Certainly, there are many on the old political left that this faith in State-services would fit, and this is especially so in the US. Completely missed here, however, is the solidarity of the workers that used to be the key ideal in British left politics before the Labour party betrayed its roots and swore allegiance to the New Empire. That there is a distortion of perception wrapped up in this understanding can be seen in the way that the US libertarians like to say that Italian fascism was a left-wing political movement. It wasn't. But neither was it a right-wing movement. It was a movement against Communism that acquired support from both the left and the right. Indeed, left-leaning radicals in Europe often supported Italian fascism if they were not convinced by Communism. This doesn't alter the nationalistic thrust of fascism, which the left simply cannot associate with itself, since it clings to an understanding of the universal genderless human that once underpinned our commitments to human rights but that has now been severed from them.
So this libertarian ideal sees the intervention of the government as harmful and the action of the free market as good. But this framework misses the enormous problem with the ideal of unencumbered trade - one which is well-known and not in question: those that successfully build enough resources through trade will form monopolies, and these inevitably disrupt the free market by virtue of the power they have thus acquired. I still do not quite understand what the libertarian's retort is in respect of monopolies, because surely you cannot complain about government intervention in the market yet turn to the government to break up monopolies!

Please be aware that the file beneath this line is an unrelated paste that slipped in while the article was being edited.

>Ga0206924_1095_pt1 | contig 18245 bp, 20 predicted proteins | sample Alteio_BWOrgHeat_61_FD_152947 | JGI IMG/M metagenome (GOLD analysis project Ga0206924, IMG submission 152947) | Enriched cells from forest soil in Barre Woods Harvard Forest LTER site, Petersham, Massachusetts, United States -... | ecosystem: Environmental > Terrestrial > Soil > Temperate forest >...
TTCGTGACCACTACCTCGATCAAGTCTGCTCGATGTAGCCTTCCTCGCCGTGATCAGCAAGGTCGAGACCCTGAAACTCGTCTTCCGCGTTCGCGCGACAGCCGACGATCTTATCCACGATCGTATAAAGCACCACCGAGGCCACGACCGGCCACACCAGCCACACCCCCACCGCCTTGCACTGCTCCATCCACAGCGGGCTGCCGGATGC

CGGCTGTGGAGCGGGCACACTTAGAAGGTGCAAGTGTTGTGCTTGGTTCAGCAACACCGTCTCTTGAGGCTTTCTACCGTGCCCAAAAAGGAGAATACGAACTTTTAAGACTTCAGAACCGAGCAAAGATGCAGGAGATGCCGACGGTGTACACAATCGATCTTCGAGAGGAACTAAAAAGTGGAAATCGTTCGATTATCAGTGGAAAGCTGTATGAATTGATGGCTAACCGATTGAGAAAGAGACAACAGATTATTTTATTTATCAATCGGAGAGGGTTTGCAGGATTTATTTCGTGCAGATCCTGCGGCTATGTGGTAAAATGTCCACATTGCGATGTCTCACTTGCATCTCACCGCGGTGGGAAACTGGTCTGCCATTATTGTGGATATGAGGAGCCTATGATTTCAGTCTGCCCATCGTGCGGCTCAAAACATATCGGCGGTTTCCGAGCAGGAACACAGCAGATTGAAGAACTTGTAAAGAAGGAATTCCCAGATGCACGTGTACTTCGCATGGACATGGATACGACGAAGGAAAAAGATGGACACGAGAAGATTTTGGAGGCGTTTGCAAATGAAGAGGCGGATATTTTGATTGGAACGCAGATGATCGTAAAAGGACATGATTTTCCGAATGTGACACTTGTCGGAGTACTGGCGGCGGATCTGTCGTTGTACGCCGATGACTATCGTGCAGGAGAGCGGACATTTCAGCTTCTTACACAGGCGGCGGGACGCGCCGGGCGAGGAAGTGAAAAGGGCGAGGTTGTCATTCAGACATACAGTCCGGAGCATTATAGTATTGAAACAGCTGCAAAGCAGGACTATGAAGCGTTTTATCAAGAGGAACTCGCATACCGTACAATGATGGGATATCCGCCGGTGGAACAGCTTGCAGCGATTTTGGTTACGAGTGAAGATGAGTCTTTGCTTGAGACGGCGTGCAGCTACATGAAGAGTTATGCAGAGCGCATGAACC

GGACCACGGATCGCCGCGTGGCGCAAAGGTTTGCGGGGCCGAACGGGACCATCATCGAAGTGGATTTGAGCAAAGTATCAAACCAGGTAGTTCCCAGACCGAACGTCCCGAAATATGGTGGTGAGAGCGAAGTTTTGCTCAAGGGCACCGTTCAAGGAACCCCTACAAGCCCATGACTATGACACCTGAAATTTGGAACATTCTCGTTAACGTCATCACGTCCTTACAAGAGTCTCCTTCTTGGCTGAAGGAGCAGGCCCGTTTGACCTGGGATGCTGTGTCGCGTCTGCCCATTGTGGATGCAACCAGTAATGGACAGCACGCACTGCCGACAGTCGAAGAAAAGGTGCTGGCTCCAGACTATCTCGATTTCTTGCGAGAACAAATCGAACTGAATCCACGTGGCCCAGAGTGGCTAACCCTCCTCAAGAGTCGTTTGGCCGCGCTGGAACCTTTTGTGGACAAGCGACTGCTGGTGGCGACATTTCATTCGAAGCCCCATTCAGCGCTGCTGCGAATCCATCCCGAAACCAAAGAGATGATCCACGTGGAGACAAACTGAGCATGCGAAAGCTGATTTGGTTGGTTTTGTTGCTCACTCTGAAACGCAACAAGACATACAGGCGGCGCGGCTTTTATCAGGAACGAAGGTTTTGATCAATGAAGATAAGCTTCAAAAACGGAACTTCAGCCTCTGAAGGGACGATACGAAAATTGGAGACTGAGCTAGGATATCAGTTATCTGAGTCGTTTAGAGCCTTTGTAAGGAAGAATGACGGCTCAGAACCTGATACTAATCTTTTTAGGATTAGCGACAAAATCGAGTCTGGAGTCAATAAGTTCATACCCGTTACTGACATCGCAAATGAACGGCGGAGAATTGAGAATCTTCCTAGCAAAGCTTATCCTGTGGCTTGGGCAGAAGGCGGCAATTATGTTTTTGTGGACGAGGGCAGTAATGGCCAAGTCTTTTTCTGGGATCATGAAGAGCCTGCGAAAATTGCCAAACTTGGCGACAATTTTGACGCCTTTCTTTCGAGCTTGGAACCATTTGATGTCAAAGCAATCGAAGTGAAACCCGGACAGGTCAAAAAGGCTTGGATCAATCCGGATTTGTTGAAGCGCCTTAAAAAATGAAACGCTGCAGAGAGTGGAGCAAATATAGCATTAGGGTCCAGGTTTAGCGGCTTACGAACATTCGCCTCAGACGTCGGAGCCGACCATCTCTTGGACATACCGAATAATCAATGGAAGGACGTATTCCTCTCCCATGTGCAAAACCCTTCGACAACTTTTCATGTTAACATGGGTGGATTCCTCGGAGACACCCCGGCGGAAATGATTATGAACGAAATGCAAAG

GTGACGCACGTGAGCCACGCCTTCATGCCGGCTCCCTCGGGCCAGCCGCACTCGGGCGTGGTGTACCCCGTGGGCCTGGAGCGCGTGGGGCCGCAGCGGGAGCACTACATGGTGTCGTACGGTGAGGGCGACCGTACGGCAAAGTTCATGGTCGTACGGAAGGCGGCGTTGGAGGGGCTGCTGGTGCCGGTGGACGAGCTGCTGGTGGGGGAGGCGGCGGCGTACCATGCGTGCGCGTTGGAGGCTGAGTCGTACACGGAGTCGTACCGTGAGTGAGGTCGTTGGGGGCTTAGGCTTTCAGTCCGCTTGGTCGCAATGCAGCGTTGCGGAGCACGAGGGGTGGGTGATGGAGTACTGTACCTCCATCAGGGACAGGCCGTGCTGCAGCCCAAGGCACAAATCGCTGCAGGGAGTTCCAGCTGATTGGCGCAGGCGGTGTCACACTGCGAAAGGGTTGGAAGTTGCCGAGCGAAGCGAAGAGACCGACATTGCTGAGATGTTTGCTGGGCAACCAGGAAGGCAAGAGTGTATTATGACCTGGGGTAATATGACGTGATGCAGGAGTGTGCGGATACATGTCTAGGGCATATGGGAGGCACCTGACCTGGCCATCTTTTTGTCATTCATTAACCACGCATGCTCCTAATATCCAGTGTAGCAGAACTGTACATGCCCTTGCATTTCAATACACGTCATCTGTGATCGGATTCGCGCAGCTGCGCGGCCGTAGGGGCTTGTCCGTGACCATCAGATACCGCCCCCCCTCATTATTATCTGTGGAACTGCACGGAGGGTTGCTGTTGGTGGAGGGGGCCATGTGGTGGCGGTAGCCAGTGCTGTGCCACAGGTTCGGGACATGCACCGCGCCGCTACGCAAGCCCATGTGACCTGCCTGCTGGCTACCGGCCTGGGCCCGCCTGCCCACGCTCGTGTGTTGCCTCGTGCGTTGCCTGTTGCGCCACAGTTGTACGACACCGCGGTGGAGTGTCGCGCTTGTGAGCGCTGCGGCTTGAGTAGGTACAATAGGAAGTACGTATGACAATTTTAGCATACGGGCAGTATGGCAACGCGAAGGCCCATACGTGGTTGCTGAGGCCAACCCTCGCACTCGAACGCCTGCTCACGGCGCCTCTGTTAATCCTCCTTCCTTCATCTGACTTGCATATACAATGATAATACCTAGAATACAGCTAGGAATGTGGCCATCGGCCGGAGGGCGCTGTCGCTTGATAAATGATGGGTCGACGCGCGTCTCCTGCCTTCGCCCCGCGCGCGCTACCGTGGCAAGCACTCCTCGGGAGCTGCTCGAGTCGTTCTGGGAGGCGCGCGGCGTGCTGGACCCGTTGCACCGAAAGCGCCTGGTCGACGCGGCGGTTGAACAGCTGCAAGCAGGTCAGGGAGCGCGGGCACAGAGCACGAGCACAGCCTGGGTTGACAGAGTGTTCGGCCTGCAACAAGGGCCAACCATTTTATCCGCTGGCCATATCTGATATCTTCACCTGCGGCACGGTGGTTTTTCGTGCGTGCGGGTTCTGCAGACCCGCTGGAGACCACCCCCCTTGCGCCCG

It seems unavoidable that the only power structure with the influence to break up monopolies is the State, but the libertarian does not want the State to possess any power over the market. Do such libertarians believe that, in the imaginary ideal of free trade, people would bring down monopolies of their own accord because they would clearly see the problems they cause...? The trouble with this understanding is that nothing of the kind has ever happened. Monopolies enjoy such advantages of efficiency that the end users frequently are delighted by it - just ask those who without qualms or scruples use the services provided by Google, Meta, or Amazon, or for that matter Disney, not to mention Pfizer. Such people are delighted with what these monopolies, near-monopolies, or (in the case of pharmaceuticals) cartels deliver them. Why would they object...?
When we look at the incredible power that these transnational corporations possess, we can also see the enormous difficulty that any State has in applying power against them. The power the megacorporations possess exceeds that of most nations, not only because of the scale of the money that flows through them, but also because the sheer size of their network allows them to wield enormous influence upon the State itself. The US has tax revenues of $3.8 trillion, which is more than Amazon, Google, Meta, Pfizer, and Disney put together (about $1.04 trillion collectively). But those corporate billions not only make for enormous tax revenue the State is strongly motivated to defend, the transnationals can also buy substantial influence in Washington through political donations. In the case of the United States, where all of these companies are registered, this ultimately means the State is more interested in serving these organisations than anything else, especially while the citizens are satisfied with the services these near-monopolies and trade cartels are delivering. This is especially problematic when this allows the harms caused by these organisations to be quietly concealed.